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No doubt about it: The pressure's on for Cubs

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GM Jim Hendry has said he doesn't feel the Cubs need to make a splash this offseason.

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So much for Cubbie Swagger. Almost four years after Lou Piniella coined the term in his first year as Cubs manager, he's not the only part of that equation that's gone from the North Side.

It might be hard to imagine, but a few more weeks like the last few and Cubs fans soon could look back fondly at Tribune ownership -- at least the last two or three years of it.

Oh, for the days of $136 million glove-challenged left fielders, $21 million fifth starters and profanity-spewing, goateed, lame-duck owners-

Maybe that recent period in franchise history doesn't exactly qualify as a golden era, but it made for some intriguing, even exciting, winters -- along with a couple of postseasons (albeit brief ones).

These days, it's about filling big-market roster needs with middle-market financial strength as the Cubs trim payroll by about 10 percent from last year's opening total while continuing to chew on hefty, back-loaded contracts that take up most of the payroll without returning more than fractions of value.

Free-agent crop shrinking

In fact, as general manager Jim Hendry and the Cubs face the winter meetings in Orlando, Fla., this week, they already have been caught looking lately more often than Milton Bradley with a man on third.

Would-be targets Adrian Gonzalez (all but traded from the Padres to the Red Sox), Lance Berkman (signed by the Cardinals), Jake Westbrook (re-signed by the Cardinals) and Javier Vazquez (signed by the Marlins) are off the board. The Cubs either were unable to compete as aggressively dollar-for-dollar or unwilling to compete as aggressively prospect-for-prospect as the teams that landed those players.

No easy solutions

Meanwhile, the Cubs face the winter meetings still officially without a pitching coach after losing one of baseball's best, Larry Rothschild, to the Yankees (look for Mark Riggins or Lester Strode to be unveiled this week) and still needing a first baseman, starting pitcher and right-handed reliever just to fill out a roster that nobody's going to pick to win the pennant.

All this against a backdrop of continuing bad press by new, billionaire-family ownership to get public money for ballpark renovations in a bad economy, not to mention headline-stealing moves by the White Sox that are starting to make the Cubs afterthoughts in the city.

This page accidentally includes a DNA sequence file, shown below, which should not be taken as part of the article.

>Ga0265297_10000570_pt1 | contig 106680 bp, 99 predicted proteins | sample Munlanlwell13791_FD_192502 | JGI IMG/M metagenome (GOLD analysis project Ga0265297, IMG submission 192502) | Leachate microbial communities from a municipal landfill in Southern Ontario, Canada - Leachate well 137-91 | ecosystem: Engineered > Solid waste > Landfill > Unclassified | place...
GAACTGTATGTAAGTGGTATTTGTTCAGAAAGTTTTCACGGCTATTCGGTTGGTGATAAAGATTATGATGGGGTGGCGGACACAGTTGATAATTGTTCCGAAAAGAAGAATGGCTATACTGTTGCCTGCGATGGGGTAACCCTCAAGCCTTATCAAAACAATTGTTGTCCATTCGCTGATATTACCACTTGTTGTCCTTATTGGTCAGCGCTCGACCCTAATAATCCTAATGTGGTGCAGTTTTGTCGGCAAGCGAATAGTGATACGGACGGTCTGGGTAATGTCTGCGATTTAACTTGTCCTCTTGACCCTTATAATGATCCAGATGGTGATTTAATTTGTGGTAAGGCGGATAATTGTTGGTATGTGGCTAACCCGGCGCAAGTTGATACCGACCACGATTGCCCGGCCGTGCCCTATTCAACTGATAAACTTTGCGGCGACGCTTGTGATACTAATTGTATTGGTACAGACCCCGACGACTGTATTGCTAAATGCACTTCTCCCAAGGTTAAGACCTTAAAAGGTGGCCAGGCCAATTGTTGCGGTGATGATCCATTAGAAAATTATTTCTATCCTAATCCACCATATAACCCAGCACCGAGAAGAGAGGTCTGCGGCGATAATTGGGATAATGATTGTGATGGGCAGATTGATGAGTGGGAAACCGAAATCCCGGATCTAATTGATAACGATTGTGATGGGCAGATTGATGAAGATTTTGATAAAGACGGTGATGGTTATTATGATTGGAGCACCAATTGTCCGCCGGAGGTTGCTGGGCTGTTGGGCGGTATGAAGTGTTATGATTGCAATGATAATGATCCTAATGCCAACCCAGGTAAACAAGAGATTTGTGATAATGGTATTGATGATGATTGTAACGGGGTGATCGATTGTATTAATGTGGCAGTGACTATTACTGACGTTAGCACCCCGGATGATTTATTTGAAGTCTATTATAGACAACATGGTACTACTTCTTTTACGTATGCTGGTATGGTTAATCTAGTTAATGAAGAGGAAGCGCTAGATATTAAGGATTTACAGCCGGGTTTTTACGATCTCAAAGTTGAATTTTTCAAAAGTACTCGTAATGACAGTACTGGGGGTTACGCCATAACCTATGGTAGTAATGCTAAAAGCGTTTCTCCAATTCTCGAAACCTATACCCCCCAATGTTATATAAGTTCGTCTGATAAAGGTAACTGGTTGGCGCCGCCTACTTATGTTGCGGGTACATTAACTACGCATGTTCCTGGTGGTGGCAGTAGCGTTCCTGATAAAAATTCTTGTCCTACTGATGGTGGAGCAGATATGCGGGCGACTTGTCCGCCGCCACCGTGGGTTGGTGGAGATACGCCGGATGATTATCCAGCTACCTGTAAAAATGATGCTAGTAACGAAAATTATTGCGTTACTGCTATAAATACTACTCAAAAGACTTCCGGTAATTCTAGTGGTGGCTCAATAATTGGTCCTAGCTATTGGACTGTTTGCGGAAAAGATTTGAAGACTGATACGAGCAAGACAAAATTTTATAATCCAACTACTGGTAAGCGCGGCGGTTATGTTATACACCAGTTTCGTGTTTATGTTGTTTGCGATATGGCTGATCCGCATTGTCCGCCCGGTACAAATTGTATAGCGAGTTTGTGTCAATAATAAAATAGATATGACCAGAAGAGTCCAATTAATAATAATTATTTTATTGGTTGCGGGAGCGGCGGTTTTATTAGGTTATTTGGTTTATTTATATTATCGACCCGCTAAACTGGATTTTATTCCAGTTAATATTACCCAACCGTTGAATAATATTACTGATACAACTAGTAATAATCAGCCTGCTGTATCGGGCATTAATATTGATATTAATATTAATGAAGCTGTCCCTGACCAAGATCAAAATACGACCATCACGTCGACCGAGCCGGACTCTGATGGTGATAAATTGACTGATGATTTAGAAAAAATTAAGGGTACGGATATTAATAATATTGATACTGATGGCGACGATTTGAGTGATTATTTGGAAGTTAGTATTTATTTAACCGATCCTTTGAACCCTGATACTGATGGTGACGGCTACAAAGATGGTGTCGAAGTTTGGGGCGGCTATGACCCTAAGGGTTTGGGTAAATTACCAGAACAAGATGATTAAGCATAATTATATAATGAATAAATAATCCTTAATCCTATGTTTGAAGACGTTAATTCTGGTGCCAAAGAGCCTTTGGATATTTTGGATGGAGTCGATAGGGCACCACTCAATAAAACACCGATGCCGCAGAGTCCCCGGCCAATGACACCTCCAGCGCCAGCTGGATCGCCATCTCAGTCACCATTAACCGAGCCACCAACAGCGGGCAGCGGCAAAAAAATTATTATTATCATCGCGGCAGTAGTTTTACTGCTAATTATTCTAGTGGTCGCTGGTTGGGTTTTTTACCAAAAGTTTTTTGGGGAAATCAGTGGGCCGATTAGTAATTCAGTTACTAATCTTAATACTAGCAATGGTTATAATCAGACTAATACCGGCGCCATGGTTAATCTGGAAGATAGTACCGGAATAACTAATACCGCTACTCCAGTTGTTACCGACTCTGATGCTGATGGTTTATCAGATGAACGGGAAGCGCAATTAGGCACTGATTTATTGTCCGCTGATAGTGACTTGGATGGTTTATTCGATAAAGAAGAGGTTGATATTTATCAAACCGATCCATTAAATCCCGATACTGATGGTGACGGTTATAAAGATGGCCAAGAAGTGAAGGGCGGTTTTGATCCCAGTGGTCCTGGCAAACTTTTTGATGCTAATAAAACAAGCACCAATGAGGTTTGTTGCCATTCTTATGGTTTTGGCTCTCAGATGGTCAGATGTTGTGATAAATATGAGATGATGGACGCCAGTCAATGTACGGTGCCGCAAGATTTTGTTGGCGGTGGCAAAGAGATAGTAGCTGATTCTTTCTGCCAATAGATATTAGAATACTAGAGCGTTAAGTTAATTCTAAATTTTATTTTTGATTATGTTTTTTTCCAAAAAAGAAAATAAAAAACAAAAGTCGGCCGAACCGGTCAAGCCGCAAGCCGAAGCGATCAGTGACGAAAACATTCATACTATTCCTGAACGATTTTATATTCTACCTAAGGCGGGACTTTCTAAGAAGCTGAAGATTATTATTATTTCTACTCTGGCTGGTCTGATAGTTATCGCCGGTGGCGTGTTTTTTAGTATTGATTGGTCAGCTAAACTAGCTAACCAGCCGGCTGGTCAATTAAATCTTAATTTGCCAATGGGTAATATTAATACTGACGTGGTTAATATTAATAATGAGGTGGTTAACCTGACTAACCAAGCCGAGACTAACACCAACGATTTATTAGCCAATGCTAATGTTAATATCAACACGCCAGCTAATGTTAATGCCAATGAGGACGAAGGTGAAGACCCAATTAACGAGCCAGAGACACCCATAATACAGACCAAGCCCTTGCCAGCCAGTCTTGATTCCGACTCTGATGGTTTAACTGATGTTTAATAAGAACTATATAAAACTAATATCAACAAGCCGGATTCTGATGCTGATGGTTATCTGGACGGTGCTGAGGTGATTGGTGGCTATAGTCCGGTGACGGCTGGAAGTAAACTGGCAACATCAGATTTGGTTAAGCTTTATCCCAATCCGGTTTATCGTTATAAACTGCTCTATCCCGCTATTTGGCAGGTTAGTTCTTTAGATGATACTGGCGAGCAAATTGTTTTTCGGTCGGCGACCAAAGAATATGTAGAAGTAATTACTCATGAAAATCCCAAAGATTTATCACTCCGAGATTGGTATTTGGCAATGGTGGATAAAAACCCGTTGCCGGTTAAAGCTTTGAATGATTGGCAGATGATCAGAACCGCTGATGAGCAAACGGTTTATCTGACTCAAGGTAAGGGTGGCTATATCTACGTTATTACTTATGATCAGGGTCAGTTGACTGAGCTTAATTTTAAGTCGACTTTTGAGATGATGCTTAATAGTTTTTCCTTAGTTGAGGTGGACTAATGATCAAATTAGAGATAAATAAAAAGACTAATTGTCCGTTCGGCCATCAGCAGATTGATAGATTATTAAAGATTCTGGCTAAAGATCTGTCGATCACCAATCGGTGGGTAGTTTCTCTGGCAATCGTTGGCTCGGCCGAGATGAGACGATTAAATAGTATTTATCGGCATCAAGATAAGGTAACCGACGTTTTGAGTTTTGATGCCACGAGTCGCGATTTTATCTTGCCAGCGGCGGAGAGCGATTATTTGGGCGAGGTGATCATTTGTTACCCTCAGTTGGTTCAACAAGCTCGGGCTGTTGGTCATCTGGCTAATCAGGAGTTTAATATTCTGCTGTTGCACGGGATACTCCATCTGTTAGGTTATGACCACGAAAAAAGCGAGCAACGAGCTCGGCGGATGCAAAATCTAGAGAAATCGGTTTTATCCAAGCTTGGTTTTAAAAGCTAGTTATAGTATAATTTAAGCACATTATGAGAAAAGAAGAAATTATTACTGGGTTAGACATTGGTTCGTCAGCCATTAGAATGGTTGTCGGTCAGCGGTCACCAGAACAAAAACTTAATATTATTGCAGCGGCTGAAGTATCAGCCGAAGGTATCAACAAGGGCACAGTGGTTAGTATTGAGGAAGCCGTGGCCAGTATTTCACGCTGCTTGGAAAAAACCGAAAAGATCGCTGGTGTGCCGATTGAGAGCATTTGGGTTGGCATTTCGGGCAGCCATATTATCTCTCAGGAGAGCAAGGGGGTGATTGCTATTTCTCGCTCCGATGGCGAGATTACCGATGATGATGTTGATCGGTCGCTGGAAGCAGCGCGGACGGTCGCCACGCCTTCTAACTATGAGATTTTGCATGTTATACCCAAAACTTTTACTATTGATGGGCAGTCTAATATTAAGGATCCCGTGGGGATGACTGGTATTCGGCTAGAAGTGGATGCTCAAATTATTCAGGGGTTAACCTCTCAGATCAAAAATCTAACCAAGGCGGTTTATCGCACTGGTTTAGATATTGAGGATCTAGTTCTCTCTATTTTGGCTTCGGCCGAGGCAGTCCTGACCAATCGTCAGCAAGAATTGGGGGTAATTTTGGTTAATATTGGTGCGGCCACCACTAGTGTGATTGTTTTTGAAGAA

Clearly, the Cubs embark on the winter meetings with more in play than a first baseman and a couple of pitchers, and more at stake than making a flawed roster a little more competitive.

Coming off a fifth-place season -- with a first-year manager in place, a roster that promises more questions than answers by spring training, no big-splash acquisition in sight and mourning the passing of their most popular broadcaster since Harry Caray -- the Cubs are in identity flux, if not crisis, as they approach their next move.

The face of the franchise- With Piniella and Derrek Lee gone, Ryne Sandberg taking his talents elsewhere after finishing second to Mike Quade in the managerial sweepstakes and Carlos Zambrano an overpaid enigma, it probably means the face of the franchise belongs to chairman Tom Ricketts. In the best of times, he has said, that's the last thing he wants, and in these less-than-best of times, it could be his worst nightmare.

The solution isn't easy, and it might not come until 2012, when this transition from high-priced-veteran contenders to home-grown-core contenders might start bearing postseason fruit.

A challenge for Hendry

But if they want to return to high relevance quickly, and in the short run give fans a reason to sell out the Cubs Convention again, the clock starts ticking Monday, when the meetings open at Disney World's Swan and Dolphin Resort.

Will free agent Carlos Pena be as good as it gets in replacing Lee at first base- Is a former Cy Young winner with a rehabbing shoulder -- Brandon Webb -- exciting enough for you-

Hendry has said that he doesn't believe he needs to make a splash. Without a lot of room to work under his payroll ceiling, he might not have a choice.

But Hendry's at his best when he's talking trade. And while Gonzalez no longer is on the market, look for Hendry to talk to as many GMs about trades as he does player agents about their clients.

If he can find a taker for at least half of what's left on Kosuke Fukudome's $13.5 million final year, there might be room for some kind of splash.

If not, maybe Ricketts can get a Zambrano amusement tax out of the big shots in Springfield to help fund a Cubs effort to sign Cliff Lee.